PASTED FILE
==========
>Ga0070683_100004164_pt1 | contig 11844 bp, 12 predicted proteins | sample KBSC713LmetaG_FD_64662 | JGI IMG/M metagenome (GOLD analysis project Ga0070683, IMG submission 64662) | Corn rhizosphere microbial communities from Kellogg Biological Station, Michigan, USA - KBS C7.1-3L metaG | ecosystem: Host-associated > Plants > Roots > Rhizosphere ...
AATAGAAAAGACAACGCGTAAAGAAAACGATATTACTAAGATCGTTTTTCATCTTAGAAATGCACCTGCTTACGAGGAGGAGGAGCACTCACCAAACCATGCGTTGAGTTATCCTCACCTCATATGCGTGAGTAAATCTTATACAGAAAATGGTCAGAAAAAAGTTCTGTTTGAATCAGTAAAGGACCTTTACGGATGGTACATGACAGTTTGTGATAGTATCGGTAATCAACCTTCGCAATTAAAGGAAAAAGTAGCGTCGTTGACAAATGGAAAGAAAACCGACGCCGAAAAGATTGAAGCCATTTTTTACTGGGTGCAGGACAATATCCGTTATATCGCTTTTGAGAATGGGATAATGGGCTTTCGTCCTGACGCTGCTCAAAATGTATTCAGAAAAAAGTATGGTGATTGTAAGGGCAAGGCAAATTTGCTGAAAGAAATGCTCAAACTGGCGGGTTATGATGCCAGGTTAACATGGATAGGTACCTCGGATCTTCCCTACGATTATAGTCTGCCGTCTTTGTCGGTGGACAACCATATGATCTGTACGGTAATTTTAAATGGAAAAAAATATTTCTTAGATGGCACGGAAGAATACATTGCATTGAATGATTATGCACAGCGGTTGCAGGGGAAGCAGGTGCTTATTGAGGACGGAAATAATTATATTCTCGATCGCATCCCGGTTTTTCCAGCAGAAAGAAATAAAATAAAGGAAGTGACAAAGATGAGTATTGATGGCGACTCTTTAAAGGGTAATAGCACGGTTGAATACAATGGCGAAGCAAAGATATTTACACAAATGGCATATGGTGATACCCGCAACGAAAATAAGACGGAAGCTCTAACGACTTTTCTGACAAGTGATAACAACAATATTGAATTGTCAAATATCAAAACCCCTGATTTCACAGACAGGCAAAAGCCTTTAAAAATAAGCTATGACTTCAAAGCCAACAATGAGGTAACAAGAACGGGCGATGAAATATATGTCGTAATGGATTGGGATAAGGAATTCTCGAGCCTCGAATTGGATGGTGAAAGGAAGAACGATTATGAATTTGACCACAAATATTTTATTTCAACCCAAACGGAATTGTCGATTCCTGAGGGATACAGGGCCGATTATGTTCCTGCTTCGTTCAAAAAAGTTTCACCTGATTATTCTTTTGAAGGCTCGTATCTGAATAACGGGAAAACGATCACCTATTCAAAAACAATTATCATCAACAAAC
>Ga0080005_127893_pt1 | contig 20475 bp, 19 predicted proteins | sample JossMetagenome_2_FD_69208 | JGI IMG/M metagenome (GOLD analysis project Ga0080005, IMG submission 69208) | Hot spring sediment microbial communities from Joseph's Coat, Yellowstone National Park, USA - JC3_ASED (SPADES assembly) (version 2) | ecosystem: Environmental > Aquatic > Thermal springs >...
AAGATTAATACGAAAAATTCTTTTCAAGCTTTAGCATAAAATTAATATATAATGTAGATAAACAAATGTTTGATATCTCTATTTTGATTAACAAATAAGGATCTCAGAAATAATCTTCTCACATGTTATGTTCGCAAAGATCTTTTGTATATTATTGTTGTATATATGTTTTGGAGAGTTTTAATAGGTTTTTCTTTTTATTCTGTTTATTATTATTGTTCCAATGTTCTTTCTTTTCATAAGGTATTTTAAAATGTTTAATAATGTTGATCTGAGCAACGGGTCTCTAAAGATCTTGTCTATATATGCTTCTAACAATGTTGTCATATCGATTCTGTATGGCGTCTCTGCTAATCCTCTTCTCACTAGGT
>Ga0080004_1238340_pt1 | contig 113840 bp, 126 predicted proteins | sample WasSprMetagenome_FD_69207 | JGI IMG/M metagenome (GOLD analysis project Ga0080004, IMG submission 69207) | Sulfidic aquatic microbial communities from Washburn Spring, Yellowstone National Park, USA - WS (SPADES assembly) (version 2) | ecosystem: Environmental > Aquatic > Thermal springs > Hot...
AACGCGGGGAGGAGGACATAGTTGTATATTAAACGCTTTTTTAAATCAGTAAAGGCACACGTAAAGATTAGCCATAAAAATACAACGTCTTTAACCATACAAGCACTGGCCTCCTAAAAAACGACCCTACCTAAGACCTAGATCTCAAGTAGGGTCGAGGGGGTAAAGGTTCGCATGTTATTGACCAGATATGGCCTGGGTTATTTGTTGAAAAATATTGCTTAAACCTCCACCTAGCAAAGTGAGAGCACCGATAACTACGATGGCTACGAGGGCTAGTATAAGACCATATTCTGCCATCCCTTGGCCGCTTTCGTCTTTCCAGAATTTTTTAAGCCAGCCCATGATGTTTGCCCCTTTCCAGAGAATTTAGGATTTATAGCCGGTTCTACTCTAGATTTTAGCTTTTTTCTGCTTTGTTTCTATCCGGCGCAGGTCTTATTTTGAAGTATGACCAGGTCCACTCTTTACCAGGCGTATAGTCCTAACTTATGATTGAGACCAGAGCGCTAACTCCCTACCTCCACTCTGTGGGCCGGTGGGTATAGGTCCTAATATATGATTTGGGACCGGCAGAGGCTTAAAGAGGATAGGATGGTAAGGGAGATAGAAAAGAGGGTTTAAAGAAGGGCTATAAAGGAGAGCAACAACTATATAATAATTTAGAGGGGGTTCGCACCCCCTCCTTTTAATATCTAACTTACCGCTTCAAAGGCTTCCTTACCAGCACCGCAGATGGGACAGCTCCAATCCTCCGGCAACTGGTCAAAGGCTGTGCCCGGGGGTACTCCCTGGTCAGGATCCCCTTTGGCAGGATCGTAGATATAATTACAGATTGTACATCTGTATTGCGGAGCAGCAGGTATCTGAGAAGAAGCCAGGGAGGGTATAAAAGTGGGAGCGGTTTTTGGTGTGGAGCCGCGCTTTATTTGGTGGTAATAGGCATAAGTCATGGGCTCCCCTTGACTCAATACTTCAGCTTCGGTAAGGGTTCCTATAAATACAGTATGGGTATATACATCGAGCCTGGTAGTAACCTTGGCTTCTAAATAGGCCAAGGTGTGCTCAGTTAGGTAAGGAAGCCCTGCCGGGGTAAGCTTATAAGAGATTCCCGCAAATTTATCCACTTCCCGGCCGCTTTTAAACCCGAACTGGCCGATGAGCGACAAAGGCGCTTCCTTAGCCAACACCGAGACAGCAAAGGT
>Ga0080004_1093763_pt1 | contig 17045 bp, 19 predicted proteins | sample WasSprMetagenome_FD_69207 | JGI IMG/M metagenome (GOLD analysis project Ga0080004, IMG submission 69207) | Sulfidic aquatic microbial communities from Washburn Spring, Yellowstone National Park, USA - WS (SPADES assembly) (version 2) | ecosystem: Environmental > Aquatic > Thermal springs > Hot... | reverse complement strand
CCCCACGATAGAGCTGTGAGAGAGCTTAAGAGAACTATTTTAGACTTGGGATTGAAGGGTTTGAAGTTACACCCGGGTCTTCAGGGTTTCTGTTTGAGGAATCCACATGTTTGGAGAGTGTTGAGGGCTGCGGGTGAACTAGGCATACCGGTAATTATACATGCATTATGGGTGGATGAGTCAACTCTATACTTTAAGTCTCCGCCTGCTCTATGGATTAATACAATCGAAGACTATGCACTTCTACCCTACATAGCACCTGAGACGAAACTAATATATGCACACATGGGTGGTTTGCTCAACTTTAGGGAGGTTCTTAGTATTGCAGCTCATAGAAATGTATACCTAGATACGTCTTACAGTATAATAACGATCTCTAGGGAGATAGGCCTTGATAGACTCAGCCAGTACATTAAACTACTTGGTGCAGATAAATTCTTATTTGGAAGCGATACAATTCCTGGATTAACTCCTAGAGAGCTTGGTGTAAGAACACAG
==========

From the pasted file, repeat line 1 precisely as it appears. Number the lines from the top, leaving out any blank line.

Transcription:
>Ga0070683_100004164_pt1 | contig 11844 bp, 12 predicted proteins | sample KBSC713LmetaG_FD_64662 | JGI IMG/M metagenome (GOLD analysis project Ga0070683, IMG submission 64662) | Corn rhizosphere microbial communities from Kellogg Biological Station, Michigan, USA - KBS C7.1-3L metaG | ecosystem: Host-associated > Plants > Roots > Rhizosphere ...